But Dr. Malone was not the lead author of the paper and, according to Dr. Acsadi, did not make a significant contribution to the research. While the article claimed the technology could “provide alternative approaches to vaccine development”, Dr Acsadi said none of the other authors would claim to have invented the vaccine.
“Some of his work was important,” said Dr. Alastair McAlpine, a pediatric infectious disease specialist based in Vancouver, British Columbia, “but it’s a far cry from claiming to have invented the technology that underpins vaccines like that we use them today.”
The vaccines “are the result of hundreds of scientists from around the world, all coming together to form this vaccine,” said Dr McAlpine. “It was not an individual or the pioneering work of an individual.”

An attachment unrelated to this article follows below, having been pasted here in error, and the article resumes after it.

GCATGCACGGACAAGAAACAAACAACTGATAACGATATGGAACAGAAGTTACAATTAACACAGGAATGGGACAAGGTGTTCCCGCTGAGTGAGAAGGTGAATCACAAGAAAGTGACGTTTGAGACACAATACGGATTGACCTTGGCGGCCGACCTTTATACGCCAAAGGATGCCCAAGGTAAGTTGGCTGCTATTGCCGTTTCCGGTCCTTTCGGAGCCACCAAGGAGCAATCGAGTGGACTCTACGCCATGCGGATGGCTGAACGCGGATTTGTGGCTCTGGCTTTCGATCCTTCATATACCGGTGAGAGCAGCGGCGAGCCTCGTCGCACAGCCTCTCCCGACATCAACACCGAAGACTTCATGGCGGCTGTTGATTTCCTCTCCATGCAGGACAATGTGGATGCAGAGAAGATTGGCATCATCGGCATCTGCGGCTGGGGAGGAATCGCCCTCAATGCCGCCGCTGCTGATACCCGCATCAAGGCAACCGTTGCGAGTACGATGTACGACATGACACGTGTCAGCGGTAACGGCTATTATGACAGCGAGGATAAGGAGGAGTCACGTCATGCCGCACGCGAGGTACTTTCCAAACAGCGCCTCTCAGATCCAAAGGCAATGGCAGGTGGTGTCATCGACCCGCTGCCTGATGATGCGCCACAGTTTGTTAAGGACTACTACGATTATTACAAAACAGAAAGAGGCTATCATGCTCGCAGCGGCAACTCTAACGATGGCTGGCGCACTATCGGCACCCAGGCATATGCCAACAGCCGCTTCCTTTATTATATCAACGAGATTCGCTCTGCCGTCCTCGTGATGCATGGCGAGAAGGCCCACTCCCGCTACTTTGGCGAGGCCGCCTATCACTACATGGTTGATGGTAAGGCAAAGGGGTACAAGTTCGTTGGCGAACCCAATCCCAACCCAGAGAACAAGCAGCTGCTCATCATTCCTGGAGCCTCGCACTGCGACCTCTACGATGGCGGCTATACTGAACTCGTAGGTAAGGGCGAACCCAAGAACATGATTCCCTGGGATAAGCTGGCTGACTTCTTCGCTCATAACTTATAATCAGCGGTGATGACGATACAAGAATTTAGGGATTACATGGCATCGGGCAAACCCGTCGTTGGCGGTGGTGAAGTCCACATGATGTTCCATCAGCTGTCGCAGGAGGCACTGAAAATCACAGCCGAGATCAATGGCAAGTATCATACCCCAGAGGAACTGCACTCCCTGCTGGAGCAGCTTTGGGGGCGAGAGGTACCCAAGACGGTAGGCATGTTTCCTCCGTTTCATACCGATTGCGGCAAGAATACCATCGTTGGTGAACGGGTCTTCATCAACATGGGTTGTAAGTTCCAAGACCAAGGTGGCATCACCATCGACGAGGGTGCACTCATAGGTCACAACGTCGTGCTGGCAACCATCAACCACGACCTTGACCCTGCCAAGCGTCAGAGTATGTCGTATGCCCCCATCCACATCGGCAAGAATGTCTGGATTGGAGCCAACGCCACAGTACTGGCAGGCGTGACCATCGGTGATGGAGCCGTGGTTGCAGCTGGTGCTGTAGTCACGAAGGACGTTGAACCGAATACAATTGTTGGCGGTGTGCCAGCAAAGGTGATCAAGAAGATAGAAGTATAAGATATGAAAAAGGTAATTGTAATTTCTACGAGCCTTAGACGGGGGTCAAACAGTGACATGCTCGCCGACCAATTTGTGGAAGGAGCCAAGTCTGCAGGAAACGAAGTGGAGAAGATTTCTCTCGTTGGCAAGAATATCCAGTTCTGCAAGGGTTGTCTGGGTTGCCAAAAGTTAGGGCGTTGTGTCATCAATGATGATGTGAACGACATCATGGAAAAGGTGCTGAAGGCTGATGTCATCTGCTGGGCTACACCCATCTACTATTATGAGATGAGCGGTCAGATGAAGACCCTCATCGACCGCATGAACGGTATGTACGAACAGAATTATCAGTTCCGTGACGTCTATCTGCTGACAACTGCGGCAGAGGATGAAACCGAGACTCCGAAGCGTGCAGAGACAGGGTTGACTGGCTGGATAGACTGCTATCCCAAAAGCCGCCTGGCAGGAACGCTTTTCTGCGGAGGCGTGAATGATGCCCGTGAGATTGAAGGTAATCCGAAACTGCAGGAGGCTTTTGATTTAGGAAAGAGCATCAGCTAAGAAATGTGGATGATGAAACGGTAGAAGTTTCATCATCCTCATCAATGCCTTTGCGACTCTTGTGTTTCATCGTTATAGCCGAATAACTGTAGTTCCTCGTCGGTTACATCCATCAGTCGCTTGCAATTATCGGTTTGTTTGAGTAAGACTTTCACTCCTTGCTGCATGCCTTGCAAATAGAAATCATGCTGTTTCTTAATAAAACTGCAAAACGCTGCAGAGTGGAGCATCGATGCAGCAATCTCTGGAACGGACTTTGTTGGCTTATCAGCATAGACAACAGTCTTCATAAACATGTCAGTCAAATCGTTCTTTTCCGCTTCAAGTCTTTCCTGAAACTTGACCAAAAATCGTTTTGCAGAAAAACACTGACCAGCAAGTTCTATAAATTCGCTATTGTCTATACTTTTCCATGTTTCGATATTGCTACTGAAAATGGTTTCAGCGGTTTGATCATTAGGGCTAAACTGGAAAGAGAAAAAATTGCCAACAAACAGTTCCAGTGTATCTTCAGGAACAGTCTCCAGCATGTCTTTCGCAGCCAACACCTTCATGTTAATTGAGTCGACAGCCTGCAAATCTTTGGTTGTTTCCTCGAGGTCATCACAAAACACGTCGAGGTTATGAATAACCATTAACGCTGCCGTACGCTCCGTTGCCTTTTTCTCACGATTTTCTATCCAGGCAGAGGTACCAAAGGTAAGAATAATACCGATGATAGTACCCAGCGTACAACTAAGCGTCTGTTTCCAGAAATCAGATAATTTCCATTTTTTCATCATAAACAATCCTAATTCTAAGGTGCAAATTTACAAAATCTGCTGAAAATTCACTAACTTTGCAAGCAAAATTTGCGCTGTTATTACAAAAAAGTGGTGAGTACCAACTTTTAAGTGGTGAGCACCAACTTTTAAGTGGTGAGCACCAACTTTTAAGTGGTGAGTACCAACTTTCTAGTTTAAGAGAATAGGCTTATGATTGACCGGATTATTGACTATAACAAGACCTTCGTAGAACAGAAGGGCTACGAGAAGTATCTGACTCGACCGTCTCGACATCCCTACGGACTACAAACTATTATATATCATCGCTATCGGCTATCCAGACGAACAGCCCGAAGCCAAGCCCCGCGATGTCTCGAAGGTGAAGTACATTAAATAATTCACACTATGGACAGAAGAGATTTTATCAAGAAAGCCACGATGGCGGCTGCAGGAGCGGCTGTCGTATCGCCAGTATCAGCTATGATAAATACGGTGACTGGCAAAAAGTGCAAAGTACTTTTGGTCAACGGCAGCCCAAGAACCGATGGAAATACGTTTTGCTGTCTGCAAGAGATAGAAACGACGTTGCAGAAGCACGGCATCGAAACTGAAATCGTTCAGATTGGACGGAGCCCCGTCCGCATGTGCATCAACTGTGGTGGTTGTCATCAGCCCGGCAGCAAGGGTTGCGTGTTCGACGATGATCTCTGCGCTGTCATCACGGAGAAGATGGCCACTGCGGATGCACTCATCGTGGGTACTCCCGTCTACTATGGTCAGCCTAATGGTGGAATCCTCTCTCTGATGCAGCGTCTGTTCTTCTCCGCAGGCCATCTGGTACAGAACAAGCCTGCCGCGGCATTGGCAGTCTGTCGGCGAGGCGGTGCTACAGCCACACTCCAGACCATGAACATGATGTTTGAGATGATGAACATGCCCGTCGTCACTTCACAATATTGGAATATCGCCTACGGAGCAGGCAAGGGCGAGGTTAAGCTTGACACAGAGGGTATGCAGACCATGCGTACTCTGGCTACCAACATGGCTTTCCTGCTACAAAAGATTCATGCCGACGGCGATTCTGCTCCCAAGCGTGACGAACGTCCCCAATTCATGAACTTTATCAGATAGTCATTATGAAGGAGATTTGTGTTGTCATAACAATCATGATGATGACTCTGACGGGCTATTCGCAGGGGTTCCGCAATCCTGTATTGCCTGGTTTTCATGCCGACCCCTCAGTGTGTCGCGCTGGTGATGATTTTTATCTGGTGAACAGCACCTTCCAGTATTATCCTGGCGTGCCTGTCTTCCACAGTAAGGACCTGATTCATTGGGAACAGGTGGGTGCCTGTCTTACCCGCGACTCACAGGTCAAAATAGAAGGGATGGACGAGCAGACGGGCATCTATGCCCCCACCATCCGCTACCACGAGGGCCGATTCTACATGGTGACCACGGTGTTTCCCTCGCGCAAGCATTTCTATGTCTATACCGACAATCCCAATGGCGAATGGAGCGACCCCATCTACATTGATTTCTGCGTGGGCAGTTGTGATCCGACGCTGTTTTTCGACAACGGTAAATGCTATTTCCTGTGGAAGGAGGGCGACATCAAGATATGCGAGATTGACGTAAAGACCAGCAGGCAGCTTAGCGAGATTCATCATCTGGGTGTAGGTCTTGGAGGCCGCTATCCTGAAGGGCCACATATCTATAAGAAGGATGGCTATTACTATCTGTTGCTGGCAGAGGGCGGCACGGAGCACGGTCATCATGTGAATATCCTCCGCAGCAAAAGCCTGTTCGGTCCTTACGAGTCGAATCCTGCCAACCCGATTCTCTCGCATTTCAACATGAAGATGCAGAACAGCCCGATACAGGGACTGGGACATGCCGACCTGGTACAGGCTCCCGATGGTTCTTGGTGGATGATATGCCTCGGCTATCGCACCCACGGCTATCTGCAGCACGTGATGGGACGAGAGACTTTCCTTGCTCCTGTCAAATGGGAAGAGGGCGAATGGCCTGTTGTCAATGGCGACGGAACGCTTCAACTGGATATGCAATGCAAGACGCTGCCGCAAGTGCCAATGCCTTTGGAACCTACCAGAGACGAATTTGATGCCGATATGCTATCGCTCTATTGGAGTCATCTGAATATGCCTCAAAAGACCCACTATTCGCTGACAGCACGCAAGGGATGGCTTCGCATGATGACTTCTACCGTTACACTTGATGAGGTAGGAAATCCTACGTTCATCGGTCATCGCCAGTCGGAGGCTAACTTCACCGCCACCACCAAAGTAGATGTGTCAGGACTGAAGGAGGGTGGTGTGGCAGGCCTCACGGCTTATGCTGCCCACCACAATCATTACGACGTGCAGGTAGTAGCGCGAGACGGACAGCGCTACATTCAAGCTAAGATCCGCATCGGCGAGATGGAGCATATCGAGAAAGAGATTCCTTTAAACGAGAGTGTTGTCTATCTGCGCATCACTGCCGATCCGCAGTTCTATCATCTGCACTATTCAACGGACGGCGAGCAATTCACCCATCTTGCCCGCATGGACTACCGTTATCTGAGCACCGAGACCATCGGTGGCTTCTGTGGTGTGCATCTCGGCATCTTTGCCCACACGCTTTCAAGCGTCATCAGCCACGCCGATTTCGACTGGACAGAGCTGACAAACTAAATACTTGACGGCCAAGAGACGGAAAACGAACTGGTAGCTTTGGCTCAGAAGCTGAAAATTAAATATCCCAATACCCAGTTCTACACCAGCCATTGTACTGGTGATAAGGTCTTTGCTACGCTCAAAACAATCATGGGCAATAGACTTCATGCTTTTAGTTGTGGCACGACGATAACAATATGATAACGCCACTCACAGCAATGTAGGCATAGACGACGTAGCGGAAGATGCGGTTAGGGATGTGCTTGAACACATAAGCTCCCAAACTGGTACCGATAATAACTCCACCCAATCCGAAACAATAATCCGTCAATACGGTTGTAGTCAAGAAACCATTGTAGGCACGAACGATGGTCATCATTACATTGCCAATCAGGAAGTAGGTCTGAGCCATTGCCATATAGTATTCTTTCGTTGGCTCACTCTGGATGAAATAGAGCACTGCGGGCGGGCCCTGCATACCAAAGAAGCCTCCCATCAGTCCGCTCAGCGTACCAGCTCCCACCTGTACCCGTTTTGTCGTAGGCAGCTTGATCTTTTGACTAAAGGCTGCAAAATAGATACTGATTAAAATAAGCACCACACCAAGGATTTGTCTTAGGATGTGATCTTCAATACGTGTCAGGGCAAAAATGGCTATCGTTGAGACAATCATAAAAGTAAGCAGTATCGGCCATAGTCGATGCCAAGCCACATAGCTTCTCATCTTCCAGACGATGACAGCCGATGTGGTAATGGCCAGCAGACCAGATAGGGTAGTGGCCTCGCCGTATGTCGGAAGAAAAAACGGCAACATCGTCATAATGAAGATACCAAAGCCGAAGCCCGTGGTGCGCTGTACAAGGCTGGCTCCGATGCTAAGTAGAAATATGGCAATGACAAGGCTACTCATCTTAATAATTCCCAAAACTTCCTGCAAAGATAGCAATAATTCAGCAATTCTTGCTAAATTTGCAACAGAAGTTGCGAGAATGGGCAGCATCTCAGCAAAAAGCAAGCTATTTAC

A Penn Medicine spokeswoman said, “We were thrilled to witness the deployment of vaccines in the global fight against the virus and the well-deserved global recognition of Drs. Kariko and Weissman’s decades of visionary basic science research.
Dr Malone pushes back against criticism leveled at him by scientists, researchers and journalists, and dismisses dozens of fact checks challenging his claims as “attacks”.
He also continues to repeat his claims, with the help of his wife, Dr. Glasspool Malone, who is trained in biotechnology and public policy. She writes, he said, more than half of the articles published on his Substack newsletter – which is awash with conspiracy theories about Covid-19 vaccines. Recent articles include “The Illusion of Evidence-Based Medicine” and “What’s It Like to be Vindicated?”
Dr Malone said he does not align himself with any particular political party. But in recent months, he and his wife have made numerous stops at popular conservative conferences, like Hereticon, the Peter Thiel-backed conference in Miami for self-proclaimed Silicon Valley mavericks, and the “Defeat the Mandates” march in Washington. .